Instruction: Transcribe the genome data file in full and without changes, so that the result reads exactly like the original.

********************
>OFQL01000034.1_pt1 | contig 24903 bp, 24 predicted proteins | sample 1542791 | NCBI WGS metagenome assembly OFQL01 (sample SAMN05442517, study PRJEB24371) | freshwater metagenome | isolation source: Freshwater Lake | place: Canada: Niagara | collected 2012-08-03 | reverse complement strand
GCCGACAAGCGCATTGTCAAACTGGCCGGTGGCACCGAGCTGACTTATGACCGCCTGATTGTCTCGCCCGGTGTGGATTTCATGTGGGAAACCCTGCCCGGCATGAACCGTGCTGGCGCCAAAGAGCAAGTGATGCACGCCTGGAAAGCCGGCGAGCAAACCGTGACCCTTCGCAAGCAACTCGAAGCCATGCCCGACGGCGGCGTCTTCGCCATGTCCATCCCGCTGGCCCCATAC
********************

>OFQL01000034.1_pt1 | contig 24903 bp, 24 predicted proteins | sample 1542791 | NCBI WGS metagenome assembly OFQL01 (sample SAMN05442517, study PRJEB24371) | freshwater metagenome | isolation source: Freshwater Lake | place: Canada: Niagara | collected 2012-08-03 | reverse complement strand
GCCGACAAGCGCATTGTCAAACTGGCCGGTGGCACCGAGCTGACTTATGACCGCCTGATTGTCTCGCCCGGTGTGGATTTCATGTGGGAAACCCTGCCCGGCATGAACCGTGCTGGCGCCAAAGAGCAAGTGATGCACGCCTGGAAAGCCGGCGAGCAAACCGTGACCCTTCGCAAGCAACTCGAAGCCATGCCCGACGGCGGCGTCTTCGCCATGTCCATCCCGCTGGCCCCATAC